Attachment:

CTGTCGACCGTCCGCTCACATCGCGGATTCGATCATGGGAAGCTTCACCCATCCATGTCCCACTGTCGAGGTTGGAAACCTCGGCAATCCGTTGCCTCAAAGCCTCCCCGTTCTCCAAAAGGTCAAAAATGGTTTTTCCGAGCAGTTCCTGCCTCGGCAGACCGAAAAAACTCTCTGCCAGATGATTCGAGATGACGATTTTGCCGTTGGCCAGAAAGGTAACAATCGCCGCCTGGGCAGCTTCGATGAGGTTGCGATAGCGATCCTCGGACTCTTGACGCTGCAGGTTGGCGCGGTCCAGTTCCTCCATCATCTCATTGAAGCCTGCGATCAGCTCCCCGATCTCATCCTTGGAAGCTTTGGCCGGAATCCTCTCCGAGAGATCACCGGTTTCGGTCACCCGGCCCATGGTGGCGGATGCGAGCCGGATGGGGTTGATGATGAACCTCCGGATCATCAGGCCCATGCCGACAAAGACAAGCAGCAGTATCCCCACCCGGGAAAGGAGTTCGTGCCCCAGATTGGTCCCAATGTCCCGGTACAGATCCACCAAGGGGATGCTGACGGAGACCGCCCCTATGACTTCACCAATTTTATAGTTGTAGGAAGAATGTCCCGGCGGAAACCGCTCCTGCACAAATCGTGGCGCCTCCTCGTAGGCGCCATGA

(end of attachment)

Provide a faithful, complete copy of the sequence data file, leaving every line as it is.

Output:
CTGTCGACCGTCCGCTCACATCGCGGATTCGATCATGGGAAGCTTCACCCATCCATGTCCCACTGTCGAGGTTGGAAACCTCGGCAATCCGTTGCCTCAAAGCCTCCCCGTTCTCCAAAAGGTCAAAAATGGTTTTTCCGAGCAGTTCCTGCCTCGGCAGACCGAAAAAACTCTCTGCCAGATGATTCGAGATGACGATTTTGCCGTTGGCCAGAAAGGTAACAATCGCCGCCTGGGCAGCTTCGATGAGGTTGCGATAGCGATCCTCGGACTCTTGACGCTGCAGGTTGGCGCGGTCCAGTTCCTCCATCATCTCATTGAAGCCTGCGATCAGCTCCCCGATCTCATCCTTGGAAGCTTTGGCCGGAATCCTCTCCGAGAGATCACCGGTTTCGGTCACCCGGCCCATGGTGGCGGATGCGAGCCGGATGGGGTTGATGATGAACCTCCGGATCATCAGGCCCATGCCGACAAAGACAAGCAGCAGTATCCCCACCCGGGAAAGGAGTTCGTGCCCCAGATTGGTCCCAATGTCCCGGTACAGATCCACCAAGGGGATGCTGACGGAGACCGCCCCTATGACTTCACCAATTTTATAGTTGTAGGAAGAATGTCCCGGCGGAAACCGCTCCTGCACAAATCGTGGCGCCTCCTCGTAGGCGCCATGA